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By Bryan Newbury
August 12, 2008

It has often been observed that all worthwhile traditional music emerges from suffering a combination of repression, violence and want. One could say often enough to make the sentiment platitudinous in the abstract. In the concrete, it is as essential a statement as could be made, especially to those who have been the ones experiencing the suffering.

If these tribulations are indeed the provenance of brilliant music, then no one has carried a heavier weight than the Roma people. 

A few additional elements are resourcefulness and soul, which the Roma have in spades. To argue which type of performance is more stirring, or to suggest that one kind of music is more soulful than another, is to court a series of debates which all turn up at a dead end. Then again, it would be difficult if not impossible to debate the earth moving spirit, the virtuosity, the proficiency and the originality of Roma, or gypsy, music. In the series of dead end roads, the dirt path trod by these beleaguered geniuses might well be the most magnificent. Whether playing on the traditional saarangi spike lute, the violin, the ney or the trombone, whether influencing Andalucían string music and dancing or appropriating Ottoman military marches, the Roma have historically absorbed hatred and bigotry and repaid their hosts with cultural expansion. 

In her latest film, Jasmine Dellal provides us with a glimpse into the music and lives of disparate yet unified Romani, as they venture from their homes in India, Romania, Spain and Macedonia on a North American tour. Equal parts performance film, travelogue and ethnological study, Gypsy Caravan does precisely what any fan of world music – music, for that matter – seeks. While treating us to largely uninterrupted sets (when interrupted with dialogue or shots from the performers’ home countries, done incredibly tastefully and without distraction) of some of the finest musicians and dancers in the world, it presents us with a look into just who the people are making their art. 

No character could be more arresting than the undisputed star of the film, Nicolae Neascu. Founder of the award winning and awe-inspiring group Taraf de Haïdouks, Nicolae was the living embodiment of a Romani musician. The viewer feels giddy and lucky at the prospect of listening to his setbacks, successes and desires, of seeing him interacting with kinsmen and countrymen, of hearing him proclaim from his humble abode that he is a star, and that “I am going to build a swimming pool, like Johnny Depp. Johnny Depp.” (Depp, of course, has spent a bit of time with Taraf. That alone establishes their must-know bona fides. Whenever someone is really worth knowing, Depp takes his plane out to hang with him/her/them, in order to bolster his greatest life ever credentials. Yes, ladies, Mr. Depp does appear in the film. Let us move on.)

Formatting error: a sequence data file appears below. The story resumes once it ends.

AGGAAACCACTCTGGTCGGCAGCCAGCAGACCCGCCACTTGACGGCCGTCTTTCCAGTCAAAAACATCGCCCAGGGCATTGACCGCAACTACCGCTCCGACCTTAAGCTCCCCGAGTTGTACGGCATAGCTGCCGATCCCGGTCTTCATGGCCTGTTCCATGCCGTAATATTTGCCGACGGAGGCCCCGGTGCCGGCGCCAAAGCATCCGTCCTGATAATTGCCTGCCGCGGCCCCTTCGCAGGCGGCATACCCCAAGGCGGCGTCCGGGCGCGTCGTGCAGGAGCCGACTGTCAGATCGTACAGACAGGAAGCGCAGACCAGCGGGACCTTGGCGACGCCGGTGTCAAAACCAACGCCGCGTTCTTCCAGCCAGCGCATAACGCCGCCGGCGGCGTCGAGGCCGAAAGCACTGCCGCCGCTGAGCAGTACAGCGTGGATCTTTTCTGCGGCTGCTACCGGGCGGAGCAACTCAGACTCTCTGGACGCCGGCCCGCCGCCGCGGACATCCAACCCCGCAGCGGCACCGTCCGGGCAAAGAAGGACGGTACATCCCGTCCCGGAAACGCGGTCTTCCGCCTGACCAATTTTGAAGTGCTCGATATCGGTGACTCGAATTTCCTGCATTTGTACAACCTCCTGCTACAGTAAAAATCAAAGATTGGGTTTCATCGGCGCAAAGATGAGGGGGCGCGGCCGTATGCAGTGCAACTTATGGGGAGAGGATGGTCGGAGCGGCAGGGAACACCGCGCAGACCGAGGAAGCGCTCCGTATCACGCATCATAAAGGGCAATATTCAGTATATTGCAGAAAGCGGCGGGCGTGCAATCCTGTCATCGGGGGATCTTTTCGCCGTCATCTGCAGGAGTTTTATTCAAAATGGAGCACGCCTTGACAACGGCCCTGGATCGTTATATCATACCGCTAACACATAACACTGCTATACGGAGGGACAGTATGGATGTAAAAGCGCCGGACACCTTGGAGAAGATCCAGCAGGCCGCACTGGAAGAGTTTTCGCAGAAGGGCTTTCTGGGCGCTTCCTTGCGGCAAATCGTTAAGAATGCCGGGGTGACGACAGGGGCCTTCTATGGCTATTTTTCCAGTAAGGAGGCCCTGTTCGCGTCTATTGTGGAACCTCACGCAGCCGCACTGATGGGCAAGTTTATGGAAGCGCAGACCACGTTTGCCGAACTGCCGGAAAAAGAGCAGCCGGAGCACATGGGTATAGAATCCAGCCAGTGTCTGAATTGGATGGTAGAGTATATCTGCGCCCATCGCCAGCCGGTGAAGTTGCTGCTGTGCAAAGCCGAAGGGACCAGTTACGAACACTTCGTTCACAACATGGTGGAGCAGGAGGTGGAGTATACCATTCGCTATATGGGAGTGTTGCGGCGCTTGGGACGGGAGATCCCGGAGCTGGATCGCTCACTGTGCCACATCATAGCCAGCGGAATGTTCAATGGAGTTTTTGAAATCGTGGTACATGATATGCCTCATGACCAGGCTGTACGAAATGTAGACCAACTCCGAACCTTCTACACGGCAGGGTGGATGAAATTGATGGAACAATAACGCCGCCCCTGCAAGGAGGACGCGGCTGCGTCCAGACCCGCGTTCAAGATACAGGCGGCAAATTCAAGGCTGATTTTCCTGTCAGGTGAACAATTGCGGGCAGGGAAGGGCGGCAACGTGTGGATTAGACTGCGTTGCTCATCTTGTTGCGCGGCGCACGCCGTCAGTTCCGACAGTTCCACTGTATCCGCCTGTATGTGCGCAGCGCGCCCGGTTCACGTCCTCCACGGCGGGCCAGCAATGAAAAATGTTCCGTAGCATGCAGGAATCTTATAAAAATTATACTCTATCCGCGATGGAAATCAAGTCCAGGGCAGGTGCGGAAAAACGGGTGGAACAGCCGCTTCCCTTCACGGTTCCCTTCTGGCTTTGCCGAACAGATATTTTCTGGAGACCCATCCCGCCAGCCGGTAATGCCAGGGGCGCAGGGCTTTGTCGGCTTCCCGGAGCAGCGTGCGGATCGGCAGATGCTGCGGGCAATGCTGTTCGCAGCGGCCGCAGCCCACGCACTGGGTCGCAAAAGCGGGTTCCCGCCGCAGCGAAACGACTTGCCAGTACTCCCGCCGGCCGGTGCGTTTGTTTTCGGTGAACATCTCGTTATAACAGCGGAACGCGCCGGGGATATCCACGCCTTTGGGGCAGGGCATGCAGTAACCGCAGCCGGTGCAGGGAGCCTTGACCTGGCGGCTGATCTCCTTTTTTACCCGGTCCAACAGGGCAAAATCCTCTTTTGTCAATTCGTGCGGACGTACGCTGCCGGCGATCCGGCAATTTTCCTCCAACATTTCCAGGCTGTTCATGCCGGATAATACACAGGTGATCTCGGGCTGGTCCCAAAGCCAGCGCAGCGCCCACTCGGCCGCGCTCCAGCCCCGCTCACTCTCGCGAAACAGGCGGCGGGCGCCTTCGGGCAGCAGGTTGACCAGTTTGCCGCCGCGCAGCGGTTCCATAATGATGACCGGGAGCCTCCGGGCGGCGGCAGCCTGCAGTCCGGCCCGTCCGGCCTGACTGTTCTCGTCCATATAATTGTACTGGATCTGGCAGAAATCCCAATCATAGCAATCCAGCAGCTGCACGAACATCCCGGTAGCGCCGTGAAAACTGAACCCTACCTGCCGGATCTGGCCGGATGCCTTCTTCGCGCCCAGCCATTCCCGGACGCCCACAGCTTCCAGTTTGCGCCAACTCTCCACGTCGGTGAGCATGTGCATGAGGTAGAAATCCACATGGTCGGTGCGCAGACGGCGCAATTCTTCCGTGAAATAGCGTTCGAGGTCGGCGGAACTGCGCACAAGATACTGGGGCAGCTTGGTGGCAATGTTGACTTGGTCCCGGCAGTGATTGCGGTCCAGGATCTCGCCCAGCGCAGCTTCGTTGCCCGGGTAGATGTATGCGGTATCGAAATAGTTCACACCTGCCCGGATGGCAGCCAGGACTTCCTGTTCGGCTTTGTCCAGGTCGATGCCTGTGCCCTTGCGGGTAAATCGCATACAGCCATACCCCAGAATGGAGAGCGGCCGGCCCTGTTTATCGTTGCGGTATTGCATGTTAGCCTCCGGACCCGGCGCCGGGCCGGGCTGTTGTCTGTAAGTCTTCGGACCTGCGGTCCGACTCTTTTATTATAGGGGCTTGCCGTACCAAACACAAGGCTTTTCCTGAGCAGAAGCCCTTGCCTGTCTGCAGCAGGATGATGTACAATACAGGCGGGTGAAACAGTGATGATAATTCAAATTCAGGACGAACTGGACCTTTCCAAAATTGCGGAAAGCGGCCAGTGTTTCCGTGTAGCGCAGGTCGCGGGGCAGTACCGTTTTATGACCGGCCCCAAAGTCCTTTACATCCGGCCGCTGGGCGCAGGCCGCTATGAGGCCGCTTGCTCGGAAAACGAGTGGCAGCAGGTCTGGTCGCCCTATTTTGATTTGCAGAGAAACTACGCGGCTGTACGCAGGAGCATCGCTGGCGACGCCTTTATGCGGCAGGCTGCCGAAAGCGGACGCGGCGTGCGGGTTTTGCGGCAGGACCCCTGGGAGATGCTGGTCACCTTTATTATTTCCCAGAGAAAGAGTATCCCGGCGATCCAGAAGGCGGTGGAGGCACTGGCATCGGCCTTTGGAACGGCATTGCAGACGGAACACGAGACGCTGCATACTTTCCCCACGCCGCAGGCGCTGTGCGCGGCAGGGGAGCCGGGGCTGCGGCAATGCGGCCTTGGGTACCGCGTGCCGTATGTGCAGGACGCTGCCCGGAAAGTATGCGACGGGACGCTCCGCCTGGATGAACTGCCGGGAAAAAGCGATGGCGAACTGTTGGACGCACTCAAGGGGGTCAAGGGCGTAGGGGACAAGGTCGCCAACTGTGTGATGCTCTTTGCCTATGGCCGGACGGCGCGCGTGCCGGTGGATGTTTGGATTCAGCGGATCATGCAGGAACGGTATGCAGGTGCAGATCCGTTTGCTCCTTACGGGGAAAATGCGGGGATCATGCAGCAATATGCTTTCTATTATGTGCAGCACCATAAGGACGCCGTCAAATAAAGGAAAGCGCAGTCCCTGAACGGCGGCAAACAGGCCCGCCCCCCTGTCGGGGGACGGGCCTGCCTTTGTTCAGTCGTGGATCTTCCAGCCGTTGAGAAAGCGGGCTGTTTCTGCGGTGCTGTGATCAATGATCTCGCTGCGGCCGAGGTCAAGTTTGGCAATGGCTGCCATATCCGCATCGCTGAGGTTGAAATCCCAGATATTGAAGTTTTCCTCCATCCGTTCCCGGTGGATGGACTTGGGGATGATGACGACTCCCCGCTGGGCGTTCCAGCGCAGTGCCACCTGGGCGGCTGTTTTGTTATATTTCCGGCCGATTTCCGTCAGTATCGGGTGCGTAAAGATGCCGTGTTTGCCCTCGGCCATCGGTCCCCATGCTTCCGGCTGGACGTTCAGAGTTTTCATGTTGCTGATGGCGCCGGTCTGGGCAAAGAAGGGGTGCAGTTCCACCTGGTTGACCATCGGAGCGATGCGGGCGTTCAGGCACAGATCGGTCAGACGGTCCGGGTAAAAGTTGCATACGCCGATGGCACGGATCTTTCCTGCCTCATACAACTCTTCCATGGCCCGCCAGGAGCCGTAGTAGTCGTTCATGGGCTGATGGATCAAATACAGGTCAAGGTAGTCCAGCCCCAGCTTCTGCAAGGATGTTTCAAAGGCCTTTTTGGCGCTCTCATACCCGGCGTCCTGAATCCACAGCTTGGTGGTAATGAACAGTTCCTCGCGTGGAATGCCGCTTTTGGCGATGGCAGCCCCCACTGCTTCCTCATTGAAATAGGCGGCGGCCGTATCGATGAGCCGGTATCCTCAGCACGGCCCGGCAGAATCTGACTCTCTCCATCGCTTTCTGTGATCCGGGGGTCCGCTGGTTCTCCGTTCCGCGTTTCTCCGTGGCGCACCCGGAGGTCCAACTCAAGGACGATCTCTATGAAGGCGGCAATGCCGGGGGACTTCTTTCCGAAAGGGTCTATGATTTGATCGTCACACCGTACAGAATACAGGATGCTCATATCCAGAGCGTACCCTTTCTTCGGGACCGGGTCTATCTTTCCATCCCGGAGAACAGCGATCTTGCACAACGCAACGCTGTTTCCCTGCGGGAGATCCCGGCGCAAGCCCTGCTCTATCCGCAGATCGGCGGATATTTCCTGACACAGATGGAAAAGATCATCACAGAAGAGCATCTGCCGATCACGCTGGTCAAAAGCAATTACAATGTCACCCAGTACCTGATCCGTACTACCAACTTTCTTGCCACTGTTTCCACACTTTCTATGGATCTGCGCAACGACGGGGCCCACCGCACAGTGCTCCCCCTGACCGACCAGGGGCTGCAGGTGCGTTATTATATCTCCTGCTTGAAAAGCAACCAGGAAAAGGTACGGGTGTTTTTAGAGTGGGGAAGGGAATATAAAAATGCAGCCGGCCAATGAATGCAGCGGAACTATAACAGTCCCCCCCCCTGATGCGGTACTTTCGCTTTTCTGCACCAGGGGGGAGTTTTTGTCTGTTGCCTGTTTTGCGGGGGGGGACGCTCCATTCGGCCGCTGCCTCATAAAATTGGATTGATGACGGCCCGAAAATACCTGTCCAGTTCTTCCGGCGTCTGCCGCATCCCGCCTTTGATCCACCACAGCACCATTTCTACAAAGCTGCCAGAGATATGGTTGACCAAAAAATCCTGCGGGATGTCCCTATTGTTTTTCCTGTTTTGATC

From Neascu’s village in southern Romania, to the Romania-Moldova border home of Fanfare Ciocarlia, the superlatively adept eleven-man brass band whose sound permeates Goran Bregovic’s stunning Underground soundtrack, to Skopje, Spain and northwestern India, Caravan commits to film something more than slice of life. In the stories and songs of Esma Redzepova, who can fairly be promoted from “Queen of the Gypsies” to “Patron Saint,” in the passionate torrent of Antonio el Pipa and the heart-rending saga of his aunt Juana, in the joyous and troubled qawwali blues of Maharaja and the cathartic dancing of their leader by fiat, Harish, we receive an adequate rendering of Roma music, culture and daily life. The word “adequate” seems harsh in most instances. In this case, it conveys the highest compliment. To expect a filmmaker to cover the millennial odyssey of such a colorful and complex people in a mere hour or two, while providing us with stirring live music from five distinct and enthralling ensembles would be beyond harsh. 

Dedicated to the Decade of Roma Inclusion 2005-2015 (www.RomaDecade.org), Gypsy Caravan dispels popular mythology of the Roma people while providing footage of events and attitudes even in the United States, no stranger to prejudice, but with a much less present Roma Diaspora as that of Europe, that indicate the need for such mythology to be shattered. The Decade project prioritizes education, employment, health and housing, which the interviews in the film indicate are central to the dreams of Romani young and old. Among the less pernicious myths about the gypsy is his happiness with his lot of wandering and entertaining, a kind of Old World spin on the noble savage. It is clear that, while embracing a distinctive and many hued heritage, these people aspire to the same things the rest of us do. As Redzepova relates, the world could learn a few lessons from a people that have never engaged in warfare or occupation of a country. If one needs proof that music has the power to break barriers, to communicate and universalize the suffering of all, and to forge a path toward understanding and appreciation of his fellow man, he need look no further than Gypsy Caravan

If, however, the viewer wishes only to have a film whose music stirs the soul and injects frenetic energy and baffling musical proficiency, she might procure the exact same film.

—–

Gypsy Caravan: When The Road Bends…

Written, Directed and Produced by Jasmine Dellal

Color, 2006, 111 minutes

English; Romani, Spanish, Romanian, Macedonian, Hindi and Marwari with English Subtitles



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